The Container Store’s customers like this basket, too—it has 10 times or more reviews than the other baskets the company sells. Reviewers like its looks and versatility for items like clothes, pantry staples, and outdoor gear. While most of the reviews are positive, one two-star review mentioned that the baskets shed fibers. We didn’t have this issue in our tests, but we’ll keep an eye on it long term.

The Pax is more customizable than any wardrobe we considered—the possible combinations of doors, hardware, and lighting for a custom design are nearly endless.

If you don’t have a closet in your entryway, consider the IKEA Pax Wardrobe System to keep coats and clutter hidden. This popular storage system from IKEA can be customized in more unique ways than any other armoire we’ve seen. The doors, interior storage, and hardware have numerous options available, so you can configure the Pax to store almost anything and match most decor. If you think you can’t fit a wardrobe in your cramped entryway, consider the smallest Pax —it’s a slim 20 inches wide by 23 inches deep. If you have a little more available space, the 40-inch-wide option offers a lot of interior storage for its relatively small footprint.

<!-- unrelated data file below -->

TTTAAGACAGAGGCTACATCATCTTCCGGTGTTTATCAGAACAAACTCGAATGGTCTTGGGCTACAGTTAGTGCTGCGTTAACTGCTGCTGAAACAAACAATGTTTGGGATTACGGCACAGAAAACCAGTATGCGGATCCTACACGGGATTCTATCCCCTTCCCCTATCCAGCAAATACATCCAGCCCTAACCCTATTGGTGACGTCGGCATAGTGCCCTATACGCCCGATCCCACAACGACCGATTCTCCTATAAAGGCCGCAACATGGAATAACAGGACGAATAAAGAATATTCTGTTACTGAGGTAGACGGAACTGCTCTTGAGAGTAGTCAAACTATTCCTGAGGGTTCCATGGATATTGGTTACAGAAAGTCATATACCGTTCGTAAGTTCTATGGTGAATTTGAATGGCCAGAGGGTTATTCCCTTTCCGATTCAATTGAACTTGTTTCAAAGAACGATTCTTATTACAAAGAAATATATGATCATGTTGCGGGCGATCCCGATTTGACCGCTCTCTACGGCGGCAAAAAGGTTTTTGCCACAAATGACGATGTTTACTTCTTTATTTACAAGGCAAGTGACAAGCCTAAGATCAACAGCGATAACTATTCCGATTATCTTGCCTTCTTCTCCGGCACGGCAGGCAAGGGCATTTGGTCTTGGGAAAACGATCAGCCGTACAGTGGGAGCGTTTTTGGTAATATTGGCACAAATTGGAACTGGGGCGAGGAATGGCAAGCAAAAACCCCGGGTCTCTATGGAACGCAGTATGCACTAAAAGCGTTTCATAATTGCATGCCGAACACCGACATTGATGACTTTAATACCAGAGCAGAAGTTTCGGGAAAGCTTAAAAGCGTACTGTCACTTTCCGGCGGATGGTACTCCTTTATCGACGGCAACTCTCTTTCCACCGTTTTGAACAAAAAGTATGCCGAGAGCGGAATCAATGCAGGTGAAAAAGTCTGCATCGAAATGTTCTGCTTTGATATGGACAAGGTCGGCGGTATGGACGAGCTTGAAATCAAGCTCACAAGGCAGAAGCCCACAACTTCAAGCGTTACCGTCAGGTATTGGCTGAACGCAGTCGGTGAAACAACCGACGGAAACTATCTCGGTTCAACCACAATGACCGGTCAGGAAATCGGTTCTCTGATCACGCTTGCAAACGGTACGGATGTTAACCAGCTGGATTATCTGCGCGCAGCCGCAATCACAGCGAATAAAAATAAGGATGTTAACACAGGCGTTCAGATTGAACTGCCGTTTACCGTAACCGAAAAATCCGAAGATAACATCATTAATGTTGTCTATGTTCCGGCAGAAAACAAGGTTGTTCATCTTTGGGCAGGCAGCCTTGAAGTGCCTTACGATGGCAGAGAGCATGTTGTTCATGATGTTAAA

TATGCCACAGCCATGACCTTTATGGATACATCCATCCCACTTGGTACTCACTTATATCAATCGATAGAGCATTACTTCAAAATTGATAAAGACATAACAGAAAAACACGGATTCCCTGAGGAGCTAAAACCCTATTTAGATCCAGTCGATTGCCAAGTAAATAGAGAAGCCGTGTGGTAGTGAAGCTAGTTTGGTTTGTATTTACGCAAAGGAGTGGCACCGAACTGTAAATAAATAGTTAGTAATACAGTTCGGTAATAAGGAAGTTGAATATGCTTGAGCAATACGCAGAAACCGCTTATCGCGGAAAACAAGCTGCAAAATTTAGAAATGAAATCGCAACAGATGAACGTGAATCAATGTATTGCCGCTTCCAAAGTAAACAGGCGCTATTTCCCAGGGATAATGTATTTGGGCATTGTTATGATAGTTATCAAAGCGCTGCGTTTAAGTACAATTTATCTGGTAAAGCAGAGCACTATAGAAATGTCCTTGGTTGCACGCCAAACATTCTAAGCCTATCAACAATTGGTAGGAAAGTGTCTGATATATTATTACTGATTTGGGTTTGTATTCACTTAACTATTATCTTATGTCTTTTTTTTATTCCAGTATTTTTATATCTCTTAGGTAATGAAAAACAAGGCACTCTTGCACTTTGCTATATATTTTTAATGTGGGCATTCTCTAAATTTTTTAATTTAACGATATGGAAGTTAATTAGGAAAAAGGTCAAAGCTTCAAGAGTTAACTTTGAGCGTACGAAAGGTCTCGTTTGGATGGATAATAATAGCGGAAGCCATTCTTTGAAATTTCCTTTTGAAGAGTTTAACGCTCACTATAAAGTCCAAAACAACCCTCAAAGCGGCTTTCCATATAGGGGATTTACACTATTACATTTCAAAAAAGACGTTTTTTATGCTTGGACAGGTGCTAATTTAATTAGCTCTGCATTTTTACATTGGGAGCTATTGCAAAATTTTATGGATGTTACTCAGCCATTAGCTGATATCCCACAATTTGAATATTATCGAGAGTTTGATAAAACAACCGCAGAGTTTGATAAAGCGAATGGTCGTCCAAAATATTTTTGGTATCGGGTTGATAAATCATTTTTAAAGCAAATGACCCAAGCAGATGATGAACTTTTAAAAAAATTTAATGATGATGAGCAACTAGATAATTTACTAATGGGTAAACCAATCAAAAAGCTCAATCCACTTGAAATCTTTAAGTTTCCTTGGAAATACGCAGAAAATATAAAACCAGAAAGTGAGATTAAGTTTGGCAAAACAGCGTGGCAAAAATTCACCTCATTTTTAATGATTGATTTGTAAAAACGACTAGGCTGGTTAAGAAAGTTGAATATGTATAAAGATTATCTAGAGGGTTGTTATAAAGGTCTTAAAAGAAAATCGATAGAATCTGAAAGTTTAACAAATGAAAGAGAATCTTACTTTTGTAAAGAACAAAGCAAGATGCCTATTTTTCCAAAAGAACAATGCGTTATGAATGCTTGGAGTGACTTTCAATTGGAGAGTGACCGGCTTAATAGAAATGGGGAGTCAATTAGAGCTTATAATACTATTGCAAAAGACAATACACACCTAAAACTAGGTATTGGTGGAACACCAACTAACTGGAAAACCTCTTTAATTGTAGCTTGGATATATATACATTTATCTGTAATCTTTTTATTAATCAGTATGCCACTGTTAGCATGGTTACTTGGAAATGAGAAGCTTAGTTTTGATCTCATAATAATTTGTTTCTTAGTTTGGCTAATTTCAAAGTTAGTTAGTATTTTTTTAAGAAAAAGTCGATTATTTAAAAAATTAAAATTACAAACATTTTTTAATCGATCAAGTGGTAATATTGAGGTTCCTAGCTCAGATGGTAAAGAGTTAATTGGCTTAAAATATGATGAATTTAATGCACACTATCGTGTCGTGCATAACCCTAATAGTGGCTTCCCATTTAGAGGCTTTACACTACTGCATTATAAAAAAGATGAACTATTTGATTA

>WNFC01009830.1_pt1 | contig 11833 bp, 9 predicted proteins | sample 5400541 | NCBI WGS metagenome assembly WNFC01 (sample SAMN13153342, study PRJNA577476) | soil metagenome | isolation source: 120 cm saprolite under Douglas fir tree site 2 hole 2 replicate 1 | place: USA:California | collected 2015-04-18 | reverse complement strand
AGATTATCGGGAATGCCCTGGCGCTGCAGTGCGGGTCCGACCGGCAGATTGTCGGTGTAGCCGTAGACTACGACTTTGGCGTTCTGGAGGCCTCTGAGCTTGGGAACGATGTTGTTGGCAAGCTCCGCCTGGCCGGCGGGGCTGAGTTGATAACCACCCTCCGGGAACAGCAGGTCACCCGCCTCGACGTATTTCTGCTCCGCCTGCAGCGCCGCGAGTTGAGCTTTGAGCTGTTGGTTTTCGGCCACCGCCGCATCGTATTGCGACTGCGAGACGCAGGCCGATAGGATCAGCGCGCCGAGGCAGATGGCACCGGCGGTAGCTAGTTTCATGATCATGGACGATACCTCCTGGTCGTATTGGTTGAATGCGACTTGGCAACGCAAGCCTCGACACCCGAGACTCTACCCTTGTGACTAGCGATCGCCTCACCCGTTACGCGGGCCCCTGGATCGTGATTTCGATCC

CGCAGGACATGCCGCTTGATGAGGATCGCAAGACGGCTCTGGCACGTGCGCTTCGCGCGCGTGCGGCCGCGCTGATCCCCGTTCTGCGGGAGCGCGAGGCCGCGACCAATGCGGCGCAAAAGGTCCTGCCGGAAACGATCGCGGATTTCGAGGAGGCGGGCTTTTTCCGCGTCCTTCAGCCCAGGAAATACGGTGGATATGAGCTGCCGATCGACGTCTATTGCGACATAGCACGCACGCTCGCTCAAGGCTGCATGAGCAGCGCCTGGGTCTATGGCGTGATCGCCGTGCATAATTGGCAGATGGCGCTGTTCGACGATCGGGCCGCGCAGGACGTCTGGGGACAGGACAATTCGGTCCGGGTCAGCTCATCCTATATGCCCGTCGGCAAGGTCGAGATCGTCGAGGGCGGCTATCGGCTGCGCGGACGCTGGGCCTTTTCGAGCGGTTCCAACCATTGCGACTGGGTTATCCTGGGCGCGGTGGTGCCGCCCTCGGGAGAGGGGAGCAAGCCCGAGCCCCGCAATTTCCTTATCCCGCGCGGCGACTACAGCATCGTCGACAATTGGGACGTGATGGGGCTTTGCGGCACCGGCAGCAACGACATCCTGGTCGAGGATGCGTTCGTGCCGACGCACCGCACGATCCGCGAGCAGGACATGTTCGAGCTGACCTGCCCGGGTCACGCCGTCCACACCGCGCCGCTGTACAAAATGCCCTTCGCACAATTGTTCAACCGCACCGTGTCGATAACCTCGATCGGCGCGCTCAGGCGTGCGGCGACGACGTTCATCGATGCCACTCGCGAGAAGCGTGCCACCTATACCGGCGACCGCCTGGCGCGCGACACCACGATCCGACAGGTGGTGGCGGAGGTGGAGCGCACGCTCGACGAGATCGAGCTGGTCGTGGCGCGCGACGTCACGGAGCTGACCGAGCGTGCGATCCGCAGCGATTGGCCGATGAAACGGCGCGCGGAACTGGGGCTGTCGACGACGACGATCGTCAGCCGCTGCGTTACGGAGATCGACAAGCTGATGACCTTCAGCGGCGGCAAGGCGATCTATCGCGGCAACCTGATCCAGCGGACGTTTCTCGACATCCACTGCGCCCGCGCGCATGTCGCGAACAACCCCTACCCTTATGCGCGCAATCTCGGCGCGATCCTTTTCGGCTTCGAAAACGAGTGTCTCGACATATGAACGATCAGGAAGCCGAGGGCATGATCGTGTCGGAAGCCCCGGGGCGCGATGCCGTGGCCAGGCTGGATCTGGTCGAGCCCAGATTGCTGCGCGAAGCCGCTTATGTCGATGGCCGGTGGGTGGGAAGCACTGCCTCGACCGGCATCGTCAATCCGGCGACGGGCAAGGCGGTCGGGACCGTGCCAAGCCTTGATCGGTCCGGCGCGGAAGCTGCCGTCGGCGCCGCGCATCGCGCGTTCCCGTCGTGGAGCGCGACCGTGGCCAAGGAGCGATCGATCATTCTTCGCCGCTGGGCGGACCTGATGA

Other wardrobes we considered (like these from Home Depot or Overstock) were between 60 and 70 inches tall; the Pax is nearly 80 inches tall, so it should more easily accommodate long coats and still have extra room for shelves or drawers. Our organizing experts all told us that using vertical space is the best way to eke out more storage in a tiny area, and the Pax does this better than any other wardrobe we considered. Wirecutter staffers who live in small spaces love the Pax for keeping their entryways contained. Editor Winnie Yang uses two Pax wardrobes, one with a mirrored door, in her New York City apartment in lieu of a coat closet.

The Mollie Hook’s small frame fits as much gear as significantly larger coat racks and it can squeeze functionality out of the tightest corners.

This simple hook highlights the natural beauty of wood and can hold up to 30 pounds of weight, more than many hooks we found.

This rack’s large and heavy base makes it more stable than other coat trees and it wears well over time. Its fold-down hooks are customizable, too.